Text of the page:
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National Eating Disorders Awareness Week aims to educate, spread hopeful messages

(Nathan Koketsu/Daily Bruin)

By Megan Fu

Feb. 23, 2021 4:51 p.m.

Editor’s note: If you or someone you know may have an eating disorder, consultation is available from the UCLA Eating Disorders Program by calling (310) 825-5730 or visiting for more resources.

This week strives to spotlight the unforeseen set of challenges that the pandemic has presented to students with eating disorders and body insecurity.

Established by the National Eating Disorders Association, the week of Feb. 22-28 marks this year’s National Eating Disorders Awareness Week in hopes of educating the public on eating disorders, providing accessible resources to those in need and spreading hopeful messages. Eating disorders are complex mental health conditions that do not discriminate, afflicting people of all ages, races, genders and sexual identities. In honor of NEDAW, The Renfrew Center, a residential eating disorder treatment facility in Los Angeles, has launched a national campaign entitled “Beyond the Screen,” which Allie Kauffmann, the primary therapist at The Renfrew Center, said aims to encourage individuals to support one another, promote healing and reduce stress offline.

“The campaign aims to remind everyone that there’s more than meets the screen when it comes to mental health,” Kauffmann said. “There’s a lot going on behind the scenes in terms of what someone could be struggling with.”

[Related: Experts say isolation during pandemic can exacerbate eating disorder symptoms]

College students are particularly vulnerable to developing eating disorders because of their inherently stressful environment, Kauffmann said. For a student feeling anxious about academic success, she said they might seek control elsewhere – resorting to changing their bodies and diets.

“Eating disorders become a way to cope or create a feeling of control during an overwhelming time,” Kauffmann said.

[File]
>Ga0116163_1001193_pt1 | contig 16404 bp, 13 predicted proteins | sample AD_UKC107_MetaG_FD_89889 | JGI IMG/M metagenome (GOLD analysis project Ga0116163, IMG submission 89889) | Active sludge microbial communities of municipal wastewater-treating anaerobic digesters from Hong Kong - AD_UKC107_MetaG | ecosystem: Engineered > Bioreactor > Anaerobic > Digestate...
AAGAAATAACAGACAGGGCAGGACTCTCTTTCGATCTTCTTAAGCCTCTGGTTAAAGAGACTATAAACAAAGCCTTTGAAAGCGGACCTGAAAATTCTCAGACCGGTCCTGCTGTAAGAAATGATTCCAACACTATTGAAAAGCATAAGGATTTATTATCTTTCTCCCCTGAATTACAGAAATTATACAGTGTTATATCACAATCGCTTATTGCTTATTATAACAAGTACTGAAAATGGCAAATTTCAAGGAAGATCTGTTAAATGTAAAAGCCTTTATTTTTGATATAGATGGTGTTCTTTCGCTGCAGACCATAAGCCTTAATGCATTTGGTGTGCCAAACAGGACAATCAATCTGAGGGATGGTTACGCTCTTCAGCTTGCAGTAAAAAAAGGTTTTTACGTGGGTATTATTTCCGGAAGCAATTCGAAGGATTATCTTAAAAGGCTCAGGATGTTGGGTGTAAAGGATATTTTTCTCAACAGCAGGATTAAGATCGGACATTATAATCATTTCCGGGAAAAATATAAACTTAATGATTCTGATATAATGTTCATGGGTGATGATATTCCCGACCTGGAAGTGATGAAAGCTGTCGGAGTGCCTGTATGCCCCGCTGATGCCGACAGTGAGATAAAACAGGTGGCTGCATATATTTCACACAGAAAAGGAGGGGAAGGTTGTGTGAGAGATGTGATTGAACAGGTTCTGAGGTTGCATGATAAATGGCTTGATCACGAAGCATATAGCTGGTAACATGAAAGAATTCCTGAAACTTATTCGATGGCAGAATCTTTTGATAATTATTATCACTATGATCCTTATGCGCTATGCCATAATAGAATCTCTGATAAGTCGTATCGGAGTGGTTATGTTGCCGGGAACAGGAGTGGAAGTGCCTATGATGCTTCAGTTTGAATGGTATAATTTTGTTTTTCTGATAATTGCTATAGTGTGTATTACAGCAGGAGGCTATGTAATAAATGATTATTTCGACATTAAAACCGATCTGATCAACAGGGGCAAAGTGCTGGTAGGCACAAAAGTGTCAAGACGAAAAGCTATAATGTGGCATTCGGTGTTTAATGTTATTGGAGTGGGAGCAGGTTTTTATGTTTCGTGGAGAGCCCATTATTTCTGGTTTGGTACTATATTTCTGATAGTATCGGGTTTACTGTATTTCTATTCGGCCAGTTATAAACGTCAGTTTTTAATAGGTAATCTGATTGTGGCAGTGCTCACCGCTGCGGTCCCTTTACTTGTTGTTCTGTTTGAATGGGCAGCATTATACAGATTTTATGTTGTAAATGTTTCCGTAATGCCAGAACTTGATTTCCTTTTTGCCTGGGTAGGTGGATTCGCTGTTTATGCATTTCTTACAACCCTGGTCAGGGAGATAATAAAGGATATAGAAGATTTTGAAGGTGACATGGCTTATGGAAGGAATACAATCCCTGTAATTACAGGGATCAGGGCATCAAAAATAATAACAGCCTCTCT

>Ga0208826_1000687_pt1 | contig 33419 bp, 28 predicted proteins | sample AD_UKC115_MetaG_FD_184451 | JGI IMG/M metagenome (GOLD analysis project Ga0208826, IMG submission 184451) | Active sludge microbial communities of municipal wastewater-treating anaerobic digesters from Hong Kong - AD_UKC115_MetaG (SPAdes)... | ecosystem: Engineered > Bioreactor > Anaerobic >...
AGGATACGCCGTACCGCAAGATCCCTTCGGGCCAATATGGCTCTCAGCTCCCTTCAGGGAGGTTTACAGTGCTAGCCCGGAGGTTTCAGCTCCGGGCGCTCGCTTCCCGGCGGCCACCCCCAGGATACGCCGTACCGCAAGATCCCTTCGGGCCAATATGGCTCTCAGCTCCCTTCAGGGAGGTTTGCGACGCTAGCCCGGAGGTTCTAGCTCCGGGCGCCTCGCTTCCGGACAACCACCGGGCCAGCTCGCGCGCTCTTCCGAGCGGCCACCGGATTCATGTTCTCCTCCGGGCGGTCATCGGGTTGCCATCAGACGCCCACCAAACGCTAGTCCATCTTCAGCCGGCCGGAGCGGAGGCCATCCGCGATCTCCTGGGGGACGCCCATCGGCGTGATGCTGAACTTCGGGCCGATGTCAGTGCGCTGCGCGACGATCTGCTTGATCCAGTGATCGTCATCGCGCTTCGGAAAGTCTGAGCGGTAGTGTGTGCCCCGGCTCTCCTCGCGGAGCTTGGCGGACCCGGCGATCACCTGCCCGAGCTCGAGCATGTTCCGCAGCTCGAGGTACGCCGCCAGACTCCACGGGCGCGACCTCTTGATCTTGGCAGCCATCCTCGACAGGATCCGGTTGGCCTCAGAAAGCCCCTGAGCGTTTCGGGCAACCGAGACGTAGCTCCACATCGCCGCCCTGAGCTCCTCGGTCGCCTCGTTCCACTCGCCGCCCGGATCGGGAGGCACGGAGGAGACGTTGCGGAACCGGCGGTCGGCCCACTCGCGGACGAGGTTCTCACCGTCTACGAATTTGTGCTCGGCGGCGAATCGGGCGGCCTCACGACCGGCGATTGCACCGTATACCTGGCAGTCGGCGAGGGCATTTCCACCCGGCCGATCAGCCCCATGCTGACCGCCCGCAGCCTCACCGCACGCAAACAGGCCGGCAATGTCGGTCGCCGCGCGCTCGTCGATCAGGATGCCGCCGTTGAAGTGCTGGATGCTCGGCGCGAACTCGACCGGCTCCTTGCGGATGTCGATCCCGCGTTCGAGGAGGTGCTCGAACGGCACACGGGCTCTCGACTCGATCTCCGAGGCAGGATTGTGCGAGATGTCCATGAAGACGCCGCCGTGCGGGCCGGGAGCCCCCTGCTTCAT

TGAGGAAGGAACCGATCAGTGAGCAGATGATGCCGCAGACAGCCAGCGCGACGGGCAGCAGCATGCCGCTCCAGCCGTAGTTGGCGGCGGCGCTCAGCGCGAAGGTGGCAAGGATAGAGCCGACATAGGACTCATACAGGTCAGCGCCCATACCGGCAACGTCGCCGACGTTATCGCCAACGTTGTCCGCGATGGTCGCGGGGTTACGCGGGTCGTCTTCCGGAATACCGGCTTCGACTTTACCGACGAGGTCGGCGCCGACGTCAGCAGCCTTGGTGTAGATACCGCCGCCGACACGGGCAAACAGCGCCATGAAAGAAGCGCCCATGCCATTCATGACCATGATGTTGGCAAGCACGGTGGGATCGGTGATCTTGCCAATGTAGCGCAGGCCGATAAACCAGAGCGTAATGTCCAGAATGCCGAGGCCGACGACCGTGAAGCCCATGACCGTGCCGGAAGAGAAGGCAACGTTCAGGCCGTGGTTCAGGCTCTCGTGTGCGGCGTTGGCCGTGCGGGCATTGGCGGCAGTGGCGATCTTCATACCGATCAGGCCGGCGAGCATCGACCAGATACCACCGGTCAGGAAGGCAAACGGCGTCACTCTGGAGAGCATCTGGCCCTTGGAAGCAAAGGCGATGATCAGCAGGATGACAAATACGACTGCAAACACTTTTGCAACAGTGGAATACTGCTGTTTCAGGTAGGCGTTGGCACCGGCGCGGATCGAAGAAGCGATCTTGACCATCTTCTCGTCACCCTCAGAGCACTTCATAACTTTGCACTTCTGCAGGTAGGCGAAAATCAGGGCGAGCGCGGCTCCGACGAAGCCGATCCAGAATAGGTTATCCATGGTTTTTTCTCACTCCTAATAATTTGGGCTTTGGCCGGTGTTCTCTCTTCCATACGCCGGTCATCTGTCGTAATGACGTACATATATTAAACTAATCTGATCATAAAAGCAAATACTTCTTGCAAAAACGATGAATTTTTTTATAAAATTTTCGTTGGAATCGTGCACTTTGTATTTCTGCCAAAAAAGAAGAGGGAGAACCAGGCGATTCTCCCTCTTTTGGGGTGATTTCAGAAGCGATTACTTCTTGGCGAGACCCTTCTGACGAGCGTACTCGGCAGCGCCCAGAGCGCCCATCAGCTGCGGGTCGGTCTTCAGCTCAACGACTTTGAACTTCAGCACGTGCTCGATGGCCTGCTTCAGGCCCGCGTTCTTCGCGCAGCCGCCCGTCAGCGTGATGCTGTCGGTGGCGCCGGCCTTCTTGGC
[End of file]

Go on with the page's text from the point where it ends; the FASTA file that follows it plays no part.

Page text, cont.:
The negative impacts of increased screen reliance with online learning has been particularly challenging for those struggling with eating disorders, Kauffmann said. The term “Zoom dysmorphia” has been coined to describe the increased feelings of self-consciousness and insecurity over one’s appearance after spending hours staring at their own image on video calls, Kauffmann said.

Those who already have a negative body image are most prone to self-criticism, which she said may lead to disordered eating or a desire to change their bodies. The constant self-scrutiny intensified by video conferencing, increased exposure to diet culture online and decreased physical activity due to stay-at-home orders can lead to further body dissatisfaction, Kauffmann said.

Illustrating this point, Faith Dunn, a member of the Body Image Task Force at UCLA and a fourth-year communication student, said she came to terms with her own struggles with body image during quarantine. She said this heightened insecurity stems from the inability to escape food, mirrors and unrealistic body standards online.

“Turning to social media to keep me entertained these days, I realized the detriment of being on Instagram and TikTok for so long,” Dunn said. “It really opened my eyes to seeing how much body stigma (there) is online.”

[Related: Required Taste: Casual comments about diet, weight can influence body perceptions]

Likewise, Simran Athwal, a member of the Body Image Task Force, said she experienced a similar decline in body confidence following a rise in social media use. The third-year microbiology, immunology and molecular genetics student said when she’s scrolling on social media, she gets flooded with the realization that she doesn’t have the celebrated thin body type of popular influencers.

To combat this unhealthy game of comparison, Athwal said she tries to take breaks from social media and reinvests time into self-care activities like yoga or journaling. While it is a simple activity, Athwal said journaling helps her refocus on her accomplishments rather than her appearance, effectively improving her confidence and self-worth.

While quarantine has added many unanticipated challenges to those with eating disorders, Kauffmann acknowledged there have also been unexpected positive outcomes. With fewer available options for dining out, she said many have embraced cooking meals for themselves, often leading to healthier eating habits.

“People can get reconnected with the fun of cooking,” Kauffmann said. “This could promote more intuitive eating habits and be a more sustainable way to interact with food once the pandemic is over.”

With social distancing allowing rare time for reflection and mindfulness, Kauffmann said people have the opportunity to slow down and reacquaint themselves with their interests and construct an identity apart from their physical appearance. Dunn echoed this sentiment, encouraging others to utilize this time to embark on their own journeys toward body positivity by redefining their relationship with their bodies. In particular, Dunn underscored the importance of learning to appreciate your body and everything it does for you while stifling the urge for self-criticism through self-care.

“To those who do have body insecurity, that makes you completely human and normal,” Dunn said. “The important part is accepting that maybe you’re not totally comfortable in your skin, but that you’ll get there.”

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Megan Fu
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